All of this to mean that my approach changes slightly depending on what sort of guest you are.  Here to see us?  I’ll clear our schedules (hey, don’t laugh) and make plans for some fun togetherness.  Here to see the city?  I’ll ramp up the “freedom” items I mention below and let you do your thang.

Without further adieu, these are the “gifts” I like to bestow on my guests.

The Gift of Comfort.  I want our guests to be comfortable.  We aren’t the Westin, and I do not have a Heavenly Bed, but I want people to feel at ease.  (Again, I’m really really sorry about our overly long usage of the air mattress.)

Before we left, we engaged in some delayed upgrades.  After not buying many towels since, uh, our wedding, we bought a new matching set.  (These actually.)  We have some fancier bath sheets from Frontgate, but those don’t come out as much, even for our personal use, because I can only fit like one in the washing machine at a time.  We have been obsessed with our Comphy sheets for years, and we finally got some for our guests to enjoy as well.  (If you need new sheets, you will NOT be sorry with these.)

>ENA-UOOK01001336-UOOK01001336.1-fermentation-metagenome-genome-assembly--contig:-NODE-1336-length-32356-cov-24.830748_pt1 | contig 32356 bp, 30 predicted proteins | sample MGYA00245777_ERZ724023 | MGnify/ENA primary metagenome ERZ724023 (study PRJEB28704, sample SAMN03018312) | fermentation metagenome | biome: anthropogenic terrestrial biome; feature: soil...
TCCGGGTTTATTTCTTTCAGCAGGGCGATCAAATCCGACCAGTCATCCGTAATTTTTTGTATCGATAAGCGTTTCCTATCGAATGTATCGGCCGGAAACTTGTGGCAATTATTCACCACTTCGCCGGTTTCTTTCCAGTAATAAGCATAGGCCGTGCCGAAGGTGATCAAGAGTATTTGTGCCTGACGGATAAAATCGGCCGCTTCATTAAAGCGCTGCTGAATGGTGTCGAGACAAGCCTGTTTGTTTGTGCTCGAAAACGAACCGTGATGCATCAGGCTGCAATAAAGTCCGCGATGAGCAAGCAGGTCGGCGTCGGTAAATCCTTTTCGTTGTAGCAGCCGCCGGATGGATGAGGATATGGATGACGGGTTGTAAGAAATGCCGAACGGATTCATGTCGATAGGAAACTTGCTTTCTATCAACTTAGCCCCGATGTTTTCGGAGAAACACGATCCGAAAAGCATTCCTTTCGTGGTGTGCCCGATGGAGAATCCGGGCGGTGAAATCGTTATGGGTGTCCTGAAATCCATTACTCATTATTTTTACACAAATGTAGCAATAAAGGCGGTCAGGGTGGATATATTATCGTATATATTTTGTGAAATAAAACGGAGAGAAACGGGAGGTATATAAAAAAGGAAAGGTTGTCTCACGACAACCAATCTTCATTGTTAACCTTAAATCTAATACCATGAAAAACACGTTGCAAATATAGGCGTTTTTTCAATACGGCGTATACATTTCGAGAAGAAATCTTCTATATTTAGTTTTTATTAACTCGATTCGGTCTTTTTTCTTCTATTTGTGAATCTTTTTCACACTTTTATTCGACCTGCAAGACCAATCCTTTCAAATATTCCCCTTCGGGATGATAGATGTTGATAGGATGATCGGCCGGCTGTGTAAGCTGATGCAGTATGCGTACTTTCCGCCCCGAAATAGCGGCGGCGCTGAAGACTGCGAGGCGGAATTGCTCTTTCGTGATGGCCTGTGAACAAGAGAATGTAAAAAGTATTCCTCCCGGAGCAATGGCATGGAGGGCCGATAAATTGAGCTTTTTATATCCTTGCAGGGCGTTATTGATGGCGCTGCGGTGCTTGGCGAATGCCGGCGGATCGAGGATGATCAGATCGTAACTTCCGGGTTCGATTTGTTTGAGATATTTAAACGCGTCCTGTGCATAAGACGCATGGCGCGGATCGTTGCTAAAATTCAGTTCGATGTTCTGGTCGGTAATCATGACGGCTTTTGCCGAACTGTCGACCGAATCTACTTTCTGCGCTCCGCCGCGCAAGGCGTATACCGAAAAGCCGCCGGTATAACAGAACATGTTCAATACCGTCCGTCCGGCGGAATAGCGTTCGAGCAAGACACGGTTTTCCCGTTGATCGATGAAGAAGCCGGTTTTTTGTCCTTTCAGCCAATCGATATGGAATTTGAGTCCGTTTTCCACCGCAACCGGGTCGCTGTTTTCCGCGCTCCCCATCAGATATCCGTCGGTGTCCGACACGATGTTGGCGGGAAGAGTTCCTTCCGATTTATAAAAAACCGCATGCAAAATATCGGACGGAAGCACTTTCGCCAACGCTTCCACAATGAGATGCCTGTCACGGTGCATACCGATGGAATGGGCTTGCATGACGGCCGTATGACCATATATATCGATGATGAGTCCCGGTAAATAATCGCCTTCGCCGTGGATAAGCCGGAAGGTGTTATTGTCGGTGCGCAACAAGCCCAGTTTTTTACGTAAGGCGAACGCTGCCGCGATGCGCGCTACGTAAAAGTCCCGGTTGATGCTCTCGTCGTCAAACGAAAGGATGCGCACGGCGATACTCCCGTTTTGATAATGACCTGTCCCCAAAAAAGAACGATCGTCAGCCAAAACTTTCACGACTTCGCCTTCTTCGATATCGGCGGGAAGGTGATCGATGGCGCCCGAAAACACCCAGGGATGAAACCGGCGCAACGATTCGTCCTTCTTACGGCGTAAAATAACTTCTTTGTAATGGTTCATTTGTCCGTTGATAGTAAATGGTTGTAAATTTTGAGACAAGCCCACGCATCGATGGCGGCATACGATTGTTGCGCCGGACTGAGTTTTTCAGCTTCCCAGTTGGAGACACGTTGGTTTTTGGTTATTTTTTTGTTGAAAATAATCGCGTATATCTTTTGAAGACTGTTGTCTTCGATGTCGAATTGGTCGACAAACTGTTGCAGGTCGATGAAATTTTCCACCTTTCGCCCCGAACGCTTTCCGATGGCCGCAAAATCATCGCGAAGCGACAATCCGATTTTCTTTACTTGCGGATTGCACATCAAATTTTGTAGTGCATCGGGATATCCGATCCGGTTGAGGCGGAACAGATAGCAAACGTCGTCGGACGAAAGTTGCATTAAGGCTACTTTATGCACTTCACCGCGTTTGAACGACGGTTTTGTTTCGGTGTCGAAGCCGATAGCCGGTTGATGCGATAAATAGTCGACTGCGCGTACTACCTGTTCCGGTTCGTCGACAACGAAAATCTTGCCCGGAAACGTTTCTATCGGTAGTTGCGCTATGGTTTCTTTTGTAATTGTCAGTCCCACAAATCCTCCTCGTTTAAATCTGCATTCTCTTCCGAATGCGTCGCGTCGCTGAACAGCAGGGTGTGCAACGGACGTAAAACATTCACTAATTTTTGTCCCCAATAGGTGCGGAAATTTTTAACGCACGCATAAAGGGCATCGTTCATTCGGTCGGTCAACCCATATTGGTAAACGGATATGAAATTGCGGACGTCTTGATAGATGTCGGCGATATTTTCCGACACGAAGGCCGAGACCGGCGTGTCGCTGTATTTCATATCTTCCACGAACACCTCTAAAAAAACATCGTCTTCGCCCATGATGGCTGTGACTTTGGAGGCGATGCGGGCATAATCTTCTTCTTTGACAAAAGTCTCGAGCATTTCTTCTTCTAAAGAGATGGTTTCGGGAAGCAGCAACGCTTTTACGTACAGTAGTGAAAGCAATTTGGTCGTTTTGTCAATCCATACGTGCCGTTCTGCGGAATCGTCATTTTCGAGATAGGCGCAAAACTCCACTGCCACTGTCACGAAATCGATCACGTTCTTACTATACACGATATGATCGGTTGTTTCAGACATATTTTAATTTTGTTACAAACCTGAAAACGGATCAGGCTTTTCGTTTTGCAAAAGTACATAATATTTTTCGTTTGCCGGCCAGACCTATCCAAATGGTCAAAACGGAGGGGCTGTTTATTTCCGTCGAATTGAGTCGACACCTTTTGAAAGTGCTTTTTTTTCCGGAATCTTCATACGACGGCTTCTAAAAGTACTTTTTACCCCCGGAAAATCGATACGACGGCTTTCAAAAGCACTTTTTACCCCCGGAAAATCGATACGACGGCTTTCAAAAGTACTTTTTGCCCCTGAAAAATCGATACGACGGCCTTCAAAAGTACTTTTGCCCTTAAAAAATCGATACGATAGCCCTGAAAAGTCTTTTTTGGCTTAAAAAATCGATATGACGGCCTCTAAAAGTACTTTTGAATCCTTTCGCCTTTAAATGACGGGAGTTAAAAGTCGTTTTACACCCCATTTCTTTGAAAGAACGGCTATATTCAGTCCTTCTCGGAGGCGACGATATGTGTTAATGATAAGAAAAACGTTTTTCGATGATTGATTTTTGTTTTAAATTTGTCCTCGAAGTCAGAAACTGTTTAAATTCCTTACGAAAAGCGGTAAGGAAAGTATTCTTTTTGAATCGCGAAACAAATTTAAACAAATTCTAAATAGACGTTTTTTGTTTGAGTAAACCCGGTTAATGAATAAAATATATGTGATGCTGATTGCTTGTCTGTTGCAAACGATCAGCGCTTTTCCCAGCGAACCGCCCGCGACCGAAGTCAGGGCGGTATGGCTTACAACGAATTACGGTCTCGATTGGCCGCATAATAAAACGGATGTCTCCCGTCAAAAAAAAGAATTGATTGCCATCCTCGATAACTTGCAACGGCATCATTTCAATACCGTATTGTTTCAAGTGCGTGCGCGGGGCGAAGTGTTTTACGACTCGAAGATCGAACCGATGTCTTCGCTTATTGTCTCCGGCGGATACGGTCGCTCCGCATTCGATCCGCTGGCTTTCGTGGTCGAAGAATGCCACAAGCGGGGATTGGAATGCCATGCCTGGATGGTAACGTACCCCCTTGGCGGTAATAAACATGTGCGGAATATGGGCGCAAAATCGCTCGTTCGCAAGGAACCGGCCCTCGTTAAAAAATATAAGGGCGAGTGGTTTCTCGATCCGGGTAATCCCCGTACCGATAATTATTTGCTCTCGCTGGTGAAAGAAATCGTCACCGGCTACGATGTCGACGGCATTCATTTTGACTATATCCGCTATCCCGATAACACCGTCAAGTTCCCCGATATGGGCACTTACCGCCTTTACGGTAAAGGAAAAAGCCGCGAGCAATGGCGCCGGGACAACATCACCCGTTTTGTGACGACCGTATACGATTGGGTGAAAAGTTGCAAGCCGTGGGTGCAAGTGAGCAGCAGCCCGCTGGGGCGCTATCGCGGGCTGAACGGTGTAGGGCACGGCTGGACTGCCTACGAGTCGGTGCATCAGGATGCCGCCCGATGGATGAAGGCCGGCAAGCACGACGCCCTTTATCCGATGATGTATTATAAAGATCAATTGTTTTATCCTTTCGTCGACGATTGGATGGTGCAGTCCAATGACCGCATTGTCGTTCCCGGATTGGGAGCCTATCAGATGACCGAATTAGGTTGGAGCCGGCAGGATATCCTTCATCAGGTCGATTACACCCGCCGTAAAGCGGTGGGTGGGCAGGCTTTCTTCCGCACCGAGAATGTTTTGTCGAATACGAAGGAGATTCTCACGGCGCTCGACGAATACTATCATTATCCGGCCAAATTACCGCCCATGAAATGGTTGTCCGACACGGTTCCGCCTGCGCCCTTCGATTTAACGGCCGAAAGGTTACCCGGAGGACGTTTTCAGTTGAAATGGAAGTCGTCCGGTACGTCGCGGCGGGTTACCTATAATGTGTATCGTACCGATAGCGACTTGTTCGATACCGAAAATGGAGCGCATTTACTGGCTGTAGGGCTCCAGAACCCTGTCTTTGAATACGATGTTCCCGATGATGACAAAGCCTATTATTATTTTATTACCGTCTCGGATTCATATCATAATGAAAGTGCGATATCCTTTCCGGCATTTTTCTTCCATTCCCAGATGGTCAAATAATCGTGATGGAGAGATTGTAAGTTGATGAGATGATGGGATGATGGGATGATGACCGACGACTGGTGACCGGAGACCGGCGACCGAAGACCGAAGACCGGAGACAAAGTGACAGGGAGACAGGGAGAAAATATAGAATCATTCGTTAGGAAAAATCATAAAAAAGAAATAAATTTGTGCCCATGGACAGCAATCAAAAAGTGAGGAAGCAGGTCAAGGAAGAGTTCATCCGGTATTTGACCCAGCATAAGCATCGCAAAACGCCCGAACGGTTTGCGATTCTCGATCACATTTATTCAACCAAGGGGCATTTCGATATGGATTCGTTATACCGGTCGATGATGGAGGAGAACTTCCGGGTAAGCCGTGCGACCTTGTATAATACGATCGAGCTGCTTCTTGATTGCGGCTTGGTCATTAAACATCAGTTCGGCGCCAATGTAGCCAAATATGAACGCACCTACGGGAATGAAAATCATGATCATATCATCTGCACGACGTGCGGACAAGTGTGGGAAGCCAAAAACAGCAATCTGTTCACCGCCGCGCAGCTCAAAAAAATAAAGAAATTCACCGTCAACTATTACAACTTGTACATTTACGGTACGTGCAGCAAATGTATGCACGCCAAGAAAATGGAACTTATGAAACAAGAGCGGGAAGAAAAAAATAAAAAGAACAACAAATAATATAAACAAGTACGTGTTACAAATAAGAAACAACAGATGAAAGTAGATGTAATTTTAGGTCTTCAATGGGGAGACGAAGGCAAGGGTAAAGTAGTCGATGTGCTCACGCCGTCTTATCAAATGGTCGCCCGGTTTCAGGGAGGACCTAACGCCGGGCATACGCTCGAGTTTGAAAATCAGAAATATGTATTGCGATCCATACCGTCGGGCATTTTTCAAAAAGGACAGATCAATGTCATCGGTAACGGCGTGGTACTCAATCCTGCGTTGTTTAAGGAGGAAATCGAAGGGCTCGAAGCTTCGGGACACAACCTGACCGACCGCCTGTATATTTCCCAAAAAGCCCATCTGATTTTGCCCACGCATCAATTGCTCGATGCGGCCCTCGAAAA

I try to do little touches as well.  Things that you don’t really notice their presence, but you might note their absence.  The guest bedroom has its own trashcan.  There is a box of tissues.  Plenty of TP.  There are Q-tips in the bathroom.  I also have some spare toiletries in the bathroom.  I’m sure these seem like no-brainers, but I haven’t always been great on them.  (True story: in our early years of marriage I told James we didn’t need to buy tissues because we could just use toilet paper.  #minimalismgonewrong  Then I finally used tissues again and was all “This is like sneezing onto angel wings!!”  We buy tissues now.)

The Gift of Space.  Our apartment has three bedrooms.  When guests are here, someone shares so that guests have a dedicated room.  Thankfully, our guest room is a nice size so guests can have their own space.  We also have two bathrooms.  During normal life, we use them indiscriminately (although we only shower in one), but for guests, we dedicate one bathroom for their exclusive use.

In the guestroom, we’ve also made space for guests.  There are two dressers that are 90% empty.  There are hangers with plenty of empty space in the closet.  The room is not stuffed with furniture.  Guests have room to spread out and actually unpack.  Because who likes living out of a suitcase for a week?